What to say if you liked it
Greg Dyke provided an insider’s view of the greatest political scandal of modern times, which exposed the fraudulent, bullying tactics of a mendacious government.
What to say if you didn’t like it
Greg Dyke indulged in the tantrum of a puerile geriatric whose faint, querulous bleating was only barely audible from the cavernous depths of his own self-pity.
What was good about it?
• Greg Dyke’s unswerving determination to right the perceived wrong of his effective dismissal from the BBC for daring to stand up to the government.
• A replay of the fierce interview between an incandescent Alastair Campbell and the calm Jon Snow, where Campbell raged at the BBC for calling the government liars (though he seemed more driven by a selfish need to clear his own name).
• That Dyke’s biased presentation of the facts meant that the odious Campbell was hoist by the same petard that he vindictively employed to rubbish any voice that spoke out against himself or Tony Blair.
• The insight into the falsely flattering correspondence that darted between Downing Street and the BBC, where the rants of sanctimonious anger from Campbell were tempered by deceptively benign missives from Blair.
Alastair Campbell was constantly referred to like a vicious wild dog, with Dyke requesting to Blair that his then press secretary be kept “under control”.
• Dyke took justified pleasure in the excruciating yielding to the government of the obsequious BBC governors who apologised after the Hutton Report.
• The irony of notorious philanderer Robin Cook’s discomfort at the phrase “sexed-up”.
• When Blair was defending the government’s conduct after the Butler Report in the Commons, a tuft of his hair looked appropriately like a gushing oil well.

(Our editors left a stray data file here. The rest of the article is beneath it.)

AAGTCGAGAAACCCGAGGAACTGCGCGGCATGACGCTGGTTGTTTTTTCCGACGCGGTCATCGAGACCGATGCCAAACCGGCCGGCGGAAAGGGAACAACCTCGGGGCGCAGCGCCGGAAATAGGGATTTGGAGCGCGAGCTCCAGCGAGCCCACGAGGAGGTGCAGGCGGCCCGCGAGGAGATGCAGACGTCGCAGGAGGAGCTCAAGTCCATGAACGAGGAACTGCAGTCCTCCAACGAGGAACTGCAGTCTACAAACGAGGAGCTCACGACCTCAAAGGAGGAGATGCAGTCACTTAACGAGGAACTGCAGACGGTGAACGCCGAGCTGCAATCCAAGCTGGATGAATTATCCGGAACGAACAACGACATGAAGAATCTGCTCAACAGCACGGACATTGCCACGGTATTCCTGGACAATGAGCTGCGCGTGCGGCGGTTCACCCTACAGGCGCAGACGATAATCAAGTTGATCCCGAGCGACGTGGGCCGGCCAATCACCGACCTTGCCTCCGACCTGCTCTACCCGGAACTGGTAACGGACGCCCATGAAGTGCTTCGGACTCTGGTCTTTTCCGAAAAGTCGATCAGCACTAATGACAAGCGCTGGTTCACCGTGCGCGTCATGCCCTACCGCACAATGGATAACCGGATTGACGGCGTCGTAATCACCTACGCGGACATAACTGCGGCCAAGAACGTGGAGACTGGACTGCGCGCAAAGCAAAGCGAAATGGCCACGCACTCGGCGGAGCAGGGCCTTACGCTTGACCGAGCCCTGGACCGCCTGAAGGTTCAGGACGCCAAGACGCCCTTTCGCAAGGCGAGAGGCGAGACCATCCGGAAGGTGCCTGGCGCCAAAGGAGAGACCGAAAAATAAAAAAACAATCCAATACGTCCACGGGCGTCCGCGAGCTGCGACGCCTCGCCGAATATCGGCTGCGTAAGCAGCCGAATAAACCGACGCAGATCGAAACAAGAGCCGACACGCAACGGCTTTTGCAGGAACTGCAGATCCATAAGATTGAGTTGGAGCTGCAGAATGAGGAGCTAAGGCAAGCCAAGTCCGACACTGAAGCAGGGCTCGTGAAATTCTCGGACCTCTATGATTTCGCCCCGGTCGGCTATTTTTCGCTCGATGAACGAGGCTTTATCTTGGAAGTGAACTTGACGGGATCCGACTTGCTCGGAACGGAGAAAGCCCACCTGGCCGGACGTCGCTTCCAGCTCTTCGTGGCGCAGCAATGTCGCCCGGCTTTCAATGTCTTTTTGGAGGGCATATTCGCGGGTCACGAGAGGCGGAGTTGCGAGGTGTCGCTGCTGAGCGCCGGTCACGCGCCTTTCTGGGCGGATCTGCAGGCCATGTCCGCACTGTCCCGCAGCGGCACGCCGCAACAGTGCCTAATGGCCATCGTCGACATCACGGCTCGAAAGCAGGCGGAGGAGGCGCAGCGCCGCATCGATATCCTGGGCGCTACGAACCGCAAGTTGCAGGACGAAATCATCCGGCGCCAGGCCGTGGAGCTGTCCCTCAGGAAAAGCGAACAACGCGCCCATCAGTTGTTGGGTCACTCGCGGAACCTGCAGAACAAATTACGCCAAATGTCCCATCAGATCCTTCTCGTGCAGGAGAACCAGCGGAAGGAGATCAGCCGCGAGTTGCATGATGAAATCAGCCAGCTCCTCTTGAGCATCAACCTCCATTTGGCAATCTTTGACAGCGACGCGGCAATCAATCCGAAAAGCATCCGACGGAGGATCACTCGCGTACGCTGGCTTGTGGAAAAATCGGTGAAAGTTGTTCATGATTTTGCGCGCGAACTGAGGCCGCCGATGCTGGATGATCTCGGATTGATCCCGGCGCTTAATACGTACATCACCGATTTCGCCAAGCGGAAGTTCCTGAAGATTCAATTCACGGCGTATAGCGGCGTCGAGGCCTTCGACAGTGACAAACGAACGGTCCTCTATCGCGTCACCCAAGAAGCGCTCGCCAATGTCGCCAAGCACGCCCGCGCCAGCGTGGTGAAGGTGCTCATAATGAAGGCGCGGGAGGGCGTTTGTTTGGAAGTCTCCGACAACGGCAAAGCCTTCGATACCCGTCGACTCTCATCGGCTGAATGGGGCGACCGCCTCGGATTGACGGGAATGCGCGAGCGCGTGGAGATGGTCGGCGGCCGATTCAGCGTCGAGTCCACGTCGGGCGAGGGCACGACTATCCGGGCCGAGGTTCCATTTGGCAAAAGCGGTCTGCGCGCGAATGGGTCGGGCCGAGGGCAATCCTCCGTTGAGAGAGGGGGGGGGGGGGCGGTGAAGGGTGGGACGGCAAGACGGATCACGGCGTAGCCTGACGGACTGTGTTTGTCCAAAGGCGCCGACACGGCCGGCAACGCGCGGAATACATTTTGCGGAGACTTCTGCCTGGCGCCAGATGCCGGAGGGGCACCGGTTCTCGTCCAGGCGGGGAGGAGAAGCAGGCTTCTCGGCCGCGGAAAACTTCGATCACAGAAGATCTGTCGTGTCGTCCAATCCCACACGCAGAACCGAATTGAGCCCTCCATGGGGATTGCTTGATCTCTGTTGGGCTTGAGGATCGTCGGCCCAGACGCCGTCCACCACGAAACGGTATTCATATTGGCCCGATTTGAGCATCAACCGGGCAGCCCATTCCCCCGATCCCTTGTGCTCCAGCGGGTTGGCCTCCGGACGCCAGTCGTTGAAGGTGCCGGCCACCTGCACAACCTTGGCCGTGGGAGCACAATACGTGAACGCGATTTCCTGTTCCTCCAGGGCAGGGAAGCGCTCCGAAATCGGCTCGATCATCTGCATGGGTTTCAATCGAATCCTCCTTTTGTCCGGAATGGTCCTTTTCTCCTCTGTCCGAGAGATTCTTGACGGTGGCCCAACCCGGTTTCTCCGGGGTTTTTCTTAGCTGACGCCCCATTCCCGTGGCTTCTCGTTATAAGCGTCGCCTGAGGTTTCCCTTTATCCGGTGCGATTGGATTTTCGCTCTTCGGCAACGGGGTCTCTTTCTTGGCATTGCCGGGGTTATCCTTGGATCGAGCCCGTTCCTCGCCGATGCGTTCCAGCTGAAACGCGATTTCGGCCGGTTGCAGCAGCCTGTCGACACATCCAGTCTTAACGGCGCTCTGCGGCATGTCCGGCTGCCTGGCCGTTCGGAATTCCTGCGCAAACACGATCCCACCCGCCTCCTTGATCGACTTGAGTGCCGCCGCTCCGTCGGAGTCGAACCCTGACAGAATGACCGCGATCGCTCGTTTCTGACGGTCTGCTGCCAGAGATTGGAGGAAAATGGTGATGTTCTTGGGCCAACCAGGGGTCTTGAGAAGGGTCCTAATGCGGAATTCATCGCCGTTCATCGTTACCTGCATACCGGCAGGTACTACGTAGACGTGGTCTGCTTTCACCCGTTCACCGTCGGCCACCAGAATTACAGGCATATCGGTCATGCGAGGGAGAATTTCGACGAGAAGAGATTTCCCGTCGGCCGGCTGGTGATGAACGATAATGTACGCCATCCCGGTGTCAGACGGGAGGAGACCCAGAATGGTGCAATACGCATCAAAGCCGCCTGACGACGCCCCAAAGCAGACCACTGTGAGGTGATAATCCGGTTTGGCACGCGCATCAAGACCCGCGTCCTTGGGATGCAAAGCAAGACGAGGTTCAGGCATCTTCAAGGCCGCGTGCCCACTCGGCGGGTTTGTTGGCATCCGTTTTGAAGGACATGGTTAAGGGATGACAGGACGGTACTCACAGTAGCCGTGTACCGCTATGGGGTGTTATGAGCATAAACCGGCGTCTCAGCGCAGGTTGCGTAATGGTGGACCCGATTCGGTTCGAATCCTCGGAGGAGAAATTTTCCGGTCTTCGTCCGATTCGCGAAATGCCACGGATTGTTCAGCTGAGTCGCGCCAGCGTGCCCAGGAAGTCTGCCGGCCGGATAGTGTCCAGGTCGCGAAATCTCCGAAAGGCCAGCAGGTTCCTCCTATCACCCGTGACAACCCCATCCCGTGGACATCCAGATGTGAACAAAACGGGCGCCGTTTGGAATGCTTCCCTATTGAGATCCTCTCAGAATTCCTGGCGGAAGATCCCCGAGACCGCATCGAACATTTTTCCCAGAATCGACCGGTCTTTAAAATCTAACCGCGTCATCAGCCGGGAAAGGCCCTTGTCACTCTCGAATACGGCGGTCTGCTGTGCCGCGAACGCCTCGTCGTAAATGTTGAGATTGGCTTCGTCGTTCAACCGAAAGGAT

What was bad about it?
• It sometimes came across like a reader’s letter of complaint to The Guardian.
Greg Dyke’s manner of employing the same selective display of the events of the dispute and his own image within the BBC was worthy of his nemesis Alastair
Campbell’s spin-doctoring. In the BBC canteen, Dyke was seen bring pally with everyone from the diners to the spuriously common staff.
• Dyke’s return to the BBC was like David Brent’s return to The Office after his sacking, where Dyke remarked on the new headquarters that he had approved “with a
few others”, while he also bemoaned the messy state of his former office.
• Dyke only sought the opinions of those favourable to him, such as his fellow BBC scapegoat Gavyn Davies, dissenting MP Robin Cook and journalist Peter Stothard. He did seek the contentious view of David Aaronovitch (who averred Dyke should have acted more prudently), but this seemed a very un-BBC like trait of a token opposing perspective.
• Dyke’s feelings of guilt over the suicide of Dr David Kelly were skated over with too much haste given the late scientist’s pivotal role in the quarrel.
• When reviewing the emails he received after his resignation, he seemed as though he were a crucified Jesus informing his disciples he was only going to last a little while longer and if they wanted to declare their undying devotion could they please hurry up. Of course, Dyke too had his own Judas who told him where to go.
• Dyke’s appropriation of the Butler Report, that criticised the government’s decision to go to war, as gospel truth while utterly dismissing the damning Hutton Report as one huge lie was typical of the same governmental policy the BBC had vilified that had
caused the whole conflict in the first place.